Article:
2. A mechanical jar according to claim 1 wherein the torque support means comprises:

a second slot-spline gear means on engaging intermeshing portions of the torsionally stressable means and the sleeve and which are adapted to disengage and release torsional stress following release of the latch means and to reengage and reset upon relatching of the latch means.

3. A mechanical jar according to claim 1 wherein the connecting means comprises:

a threaded connection unlocked by uncountered rotation of the torsionally stressable means imparted to it by the inclined surfaces of the intermeshing gear teeth during the application of the axial force.

4. A mechanical jar according to claim 1 wherein the torsionally stressable means comprises:

a torsion sleeve connected to and which forms a portion of the arbor.

5. A mechanical jar according to claim 4 further comprises:

latch adjusting means adjoining and supporting the second gear segment on the sleeve for engaging and tangentially rotating the first gear segment and attached torsion sleeve relative to the sleeve and thereby vary the axial force required to release the latching means.

6. A mechanical jar according to claim 5 wherein the latch adjusting means comprises:

tangentially movable means adjacent to and supporting the second gear segment on one side thereof, fixed axially relative to the sleeve and having at least one cam engaging surface on an opposite side thereof; and
adjustable cam means including a cam with a camming surface thereon axially movable relative to the sleeve for engaging at least one cam engaging surface and tangentially displacing the tangentially movable means and the second gear segment relative to the sleeve and thereby rotate the first gear segment and torsionally adjust the torsion sleeve to release the latch means at the desired axial force.

7. A mechanical jar according to claim 6 further comprising:

cam adjusting means in and operable from outside the sleeve for moving the cam and camming surface axially relative to the sleeve and the cam engaging surface on the tangentially movable means.

8. A mechanical jar according to claim 7 wherein the cam adjusting means comprises:

an annular rotatable nut fixed against axial displacement within the sleeve and having screw threads engaging mating screw threads on the cam, and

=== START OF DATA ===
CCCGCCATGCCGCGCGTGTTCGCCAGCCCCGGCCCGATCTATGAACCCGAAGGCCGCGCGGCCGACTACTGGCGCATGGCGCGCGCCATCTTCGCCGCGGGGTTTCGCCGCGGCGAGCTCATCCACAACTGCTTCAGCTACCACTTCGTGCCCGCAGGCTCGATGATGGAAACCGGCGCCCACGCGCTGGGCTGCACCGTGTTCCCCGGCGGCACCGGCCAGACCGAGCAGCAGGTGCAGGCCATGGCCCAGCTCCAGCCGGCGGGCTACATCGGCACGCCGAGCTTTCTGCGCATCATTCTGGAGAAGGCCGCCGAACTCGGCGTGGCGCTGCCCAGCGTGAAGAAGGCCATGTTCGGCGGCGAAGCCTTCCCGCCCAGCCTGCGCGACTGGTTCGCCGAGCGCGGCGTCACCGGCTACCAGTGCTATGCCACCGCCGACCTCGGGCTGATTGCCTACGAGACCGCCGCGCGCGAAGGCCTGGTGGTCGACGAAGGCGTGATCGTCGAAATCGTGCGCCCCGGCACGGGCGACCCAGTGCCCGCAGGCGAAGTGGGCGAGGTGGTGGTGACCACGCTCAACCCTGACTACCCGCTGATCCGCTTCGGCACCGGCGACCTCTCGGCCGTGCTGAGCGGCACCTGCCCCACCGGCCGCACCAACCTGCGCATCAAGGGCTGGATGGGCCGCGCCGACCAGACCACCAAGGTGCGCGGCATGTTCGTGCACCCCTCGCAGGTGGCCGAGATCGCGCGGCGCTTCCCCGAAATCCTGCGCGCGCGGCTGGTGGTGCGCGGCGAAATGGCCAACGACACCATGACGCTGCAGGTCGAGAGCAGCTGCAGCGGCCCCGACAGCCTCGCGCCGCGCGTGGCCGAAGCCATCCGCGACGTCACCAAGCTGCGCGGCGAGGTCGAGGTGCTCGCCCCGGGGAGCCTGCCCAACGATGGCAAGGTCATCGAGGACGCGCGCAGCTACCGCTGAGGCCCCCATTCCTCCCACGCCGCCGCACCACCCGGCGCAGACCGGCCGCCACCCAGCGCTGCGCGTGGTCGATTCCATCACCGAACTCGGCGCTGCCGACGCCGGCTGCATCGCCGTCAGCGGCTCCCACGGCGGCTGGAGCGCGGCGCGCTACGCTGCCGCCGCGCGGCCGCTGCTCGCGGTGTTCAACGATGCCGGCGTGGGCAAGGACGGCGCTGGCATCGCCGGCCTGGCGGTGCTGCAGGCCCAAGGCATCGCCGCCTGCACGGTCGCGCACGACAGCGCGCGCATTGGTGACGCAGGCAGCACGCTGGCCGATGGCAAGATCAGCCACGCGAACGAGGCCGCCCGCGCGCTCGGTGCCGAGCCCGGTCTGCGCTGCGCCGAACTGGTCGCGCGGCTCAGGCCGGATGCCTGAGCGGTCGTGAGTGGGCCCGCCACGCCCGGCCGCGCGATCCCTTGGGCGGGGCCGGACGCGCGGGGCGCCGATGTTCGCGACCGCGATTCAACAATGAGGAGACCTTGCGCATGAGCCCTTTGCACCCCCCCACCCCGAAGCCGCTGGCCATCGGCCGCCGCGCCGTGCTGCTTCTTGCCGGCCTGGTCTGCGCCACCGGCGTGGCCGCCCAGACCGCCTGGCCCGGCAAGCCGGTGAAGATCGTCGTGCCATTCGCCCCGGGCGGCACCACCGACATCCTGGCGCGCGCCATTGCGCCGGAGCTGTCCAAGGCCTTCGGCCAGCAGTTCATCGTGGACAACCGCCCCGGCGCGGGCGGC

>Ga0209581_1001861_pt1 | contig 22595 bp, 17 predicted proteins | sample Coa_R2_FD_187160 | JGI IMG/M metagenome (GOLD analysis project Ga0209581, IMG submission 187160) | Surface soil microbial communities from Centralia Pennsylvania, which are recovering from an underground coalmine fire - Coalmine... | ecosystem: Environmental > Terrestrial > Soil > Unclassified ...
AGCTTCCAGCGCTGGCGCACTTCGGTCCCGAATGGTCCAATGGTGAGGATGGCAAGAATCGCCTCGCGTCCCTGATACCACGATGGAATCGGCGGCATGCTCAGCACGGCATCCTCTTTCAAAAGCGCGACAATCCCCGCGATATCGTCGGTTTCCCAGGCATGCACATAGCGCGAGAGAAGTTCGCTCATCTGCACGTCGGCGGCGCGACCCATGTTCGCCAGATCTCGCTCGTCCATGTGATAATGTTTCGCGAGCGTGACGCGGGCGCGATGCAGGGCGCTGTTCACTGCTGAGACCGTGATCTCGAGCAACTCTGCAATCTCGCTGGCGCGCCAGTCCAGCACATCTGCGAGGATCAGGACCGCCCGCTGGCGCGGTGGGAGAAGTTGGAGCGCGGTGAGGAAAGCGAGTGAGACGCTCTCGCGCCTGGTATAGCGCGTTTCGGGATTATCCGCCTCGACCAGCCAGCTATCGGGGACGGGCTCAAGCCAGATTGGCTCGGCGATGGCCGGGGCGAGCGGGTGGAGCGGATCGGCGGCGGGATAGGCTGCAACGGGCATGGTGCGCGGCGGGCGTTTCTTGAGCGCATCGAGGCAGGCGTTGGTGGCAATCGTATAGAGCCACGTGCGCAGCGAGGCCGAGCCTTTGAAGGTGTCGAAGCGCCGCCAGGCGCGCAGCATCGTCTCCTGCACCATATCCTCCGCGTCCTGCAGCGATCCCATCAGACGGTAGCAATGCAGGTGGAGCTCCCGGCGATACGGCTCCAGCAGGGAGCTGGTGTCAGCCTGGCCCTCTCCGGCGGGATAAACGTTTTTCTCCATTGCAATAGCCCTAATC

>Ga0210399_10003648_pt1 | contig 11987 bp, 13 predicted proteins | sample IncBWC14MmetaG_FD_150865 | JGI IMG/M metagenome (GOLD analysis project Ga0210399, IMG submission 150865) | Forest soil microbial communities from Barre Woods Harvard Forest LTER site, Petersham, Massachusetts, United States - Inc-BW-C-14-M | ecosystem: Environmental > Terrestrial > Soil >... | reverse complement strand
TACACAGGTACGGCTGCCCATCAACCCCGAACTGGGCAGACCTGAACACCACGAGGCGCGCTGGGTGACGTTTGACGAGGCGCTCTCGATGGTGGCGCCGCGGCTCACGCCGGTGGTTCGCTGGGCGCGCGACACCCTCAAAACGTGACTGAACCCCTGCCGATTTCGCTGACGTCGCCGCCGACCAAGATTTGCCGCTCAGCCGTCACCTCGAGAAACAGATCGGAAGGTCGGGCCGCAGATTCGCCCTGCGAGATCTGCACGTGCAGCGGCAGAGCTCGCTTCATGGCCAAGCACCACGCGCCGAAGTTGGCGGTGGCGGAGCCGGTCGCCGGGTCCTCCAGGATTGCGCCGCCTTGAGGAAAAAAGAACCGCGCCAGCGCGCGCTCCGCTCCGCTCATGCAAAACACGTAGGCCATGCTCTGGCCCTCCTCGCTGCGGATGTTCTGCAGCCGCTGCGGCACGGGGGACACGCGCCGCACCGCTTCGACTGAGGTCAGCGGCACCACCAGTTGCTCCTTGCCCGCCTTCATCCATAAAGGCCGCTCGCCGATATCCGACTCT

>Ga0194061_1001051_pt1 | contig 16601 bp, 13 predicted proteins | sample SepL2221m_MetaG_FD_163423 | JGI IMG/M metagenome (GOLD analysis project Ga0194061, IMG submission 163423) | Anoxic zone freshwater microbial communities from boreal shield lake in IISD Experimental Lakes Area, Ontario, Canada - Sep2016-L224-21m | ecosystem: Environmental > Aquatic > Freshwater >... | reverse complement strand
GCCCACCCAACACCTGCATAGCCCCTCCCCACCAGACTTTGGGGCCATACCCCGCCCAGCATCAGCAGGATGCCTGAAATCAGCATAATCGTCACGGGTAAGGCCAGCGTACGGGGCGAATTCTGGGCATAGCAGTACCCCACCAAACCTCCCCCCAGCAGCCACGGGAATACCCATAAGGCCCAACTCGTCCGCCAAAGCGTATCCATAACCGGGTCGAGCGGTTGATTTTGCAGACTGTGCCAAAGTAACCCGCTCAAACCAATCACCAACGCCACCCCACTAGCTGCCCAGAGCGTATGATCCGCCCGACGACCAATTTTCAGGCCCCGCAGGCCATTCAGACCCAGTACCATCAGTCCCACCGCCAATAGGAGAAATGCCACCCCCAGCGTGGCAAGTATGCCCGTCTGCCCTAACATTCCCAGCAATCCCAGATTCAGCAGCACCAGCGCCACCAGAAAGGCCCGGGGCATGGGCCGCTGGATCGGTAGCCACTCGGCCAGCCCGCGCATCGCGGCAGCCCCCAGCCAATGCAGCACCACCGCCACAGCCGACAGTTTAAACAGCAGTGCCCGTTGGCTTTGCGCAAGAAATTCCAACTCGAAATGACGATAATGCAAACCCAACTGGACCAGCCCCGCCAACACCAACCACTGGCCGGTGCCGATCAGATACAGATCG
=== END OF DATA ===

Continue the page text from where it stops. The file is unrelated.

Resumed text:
bevel gear teeth on an end of the nut; and
a bevel gear pinion meshing with the gear teeth and having
a portion rotatably mounted in and extending radially through a wall portion of the sleeve to an end portion adapted to receive a suitable tool for rotating the bevel gear pinion, bevel gear and nut relative to the sleeve and axially displace the cam.

9. A mechanical jar according the claim 6 further comprising:

a pair of each of the first and second gear segments, the adjacent tangentially movable means and the adjustable cam means each situated diametrically opposite the other of the pair.

10. A mechanical jar according to claim 2 wherein the second slot-spline-gear means has:

an axial length shorter than the maximum telescopic axial displacement between the first and second impact means of the arbor and sleeve, and
reentry bevels on ends of and sides of the slot-spline-gear means adapted to facilitate reengagement and reestablish torsion in the torsion sleeve.

11. A mechanical jar according to claim 10 further comprising:

an oil filled chamber between the arbor and sleeve in which the first and second slot-spline-gear means and the latch means are located,
seal means between the arbor and sleeve for sealing off both ends of chamber and prevent entrance of drilling fluid normally passed through the drill string, and
a piston sleeve situated about the arbor and adapted for pumping the oil through narrow portions of the chamber and through the first and second slot-spline-gear means during telescopic movement between the arbor and the sleeve.

Referenced Cited

U.S. Patent Documents

1895227 January 1933 McCullough
3233690 February 1966 Lawrence
4036312 July 19, 1977 DeLuish
4105082 August 8, 1978 Cheek

Patent History

Patent number: 4463815
Type: Grant
Filed: Aug 23, 1982
Date of Patent: Aug 7, 1984
Assignee: Christensen, Inc. (Salt Lake City, UT)
Inventors: Rainer Jurgens (Celle-Osterloh), Dietmar Krehl (Latchendorf)
Primary Examiner: William F. Pate, III
Assistant Examiner: Mark J. Del Signore
Attorney: Walter Fred
Application Number: 6/410,751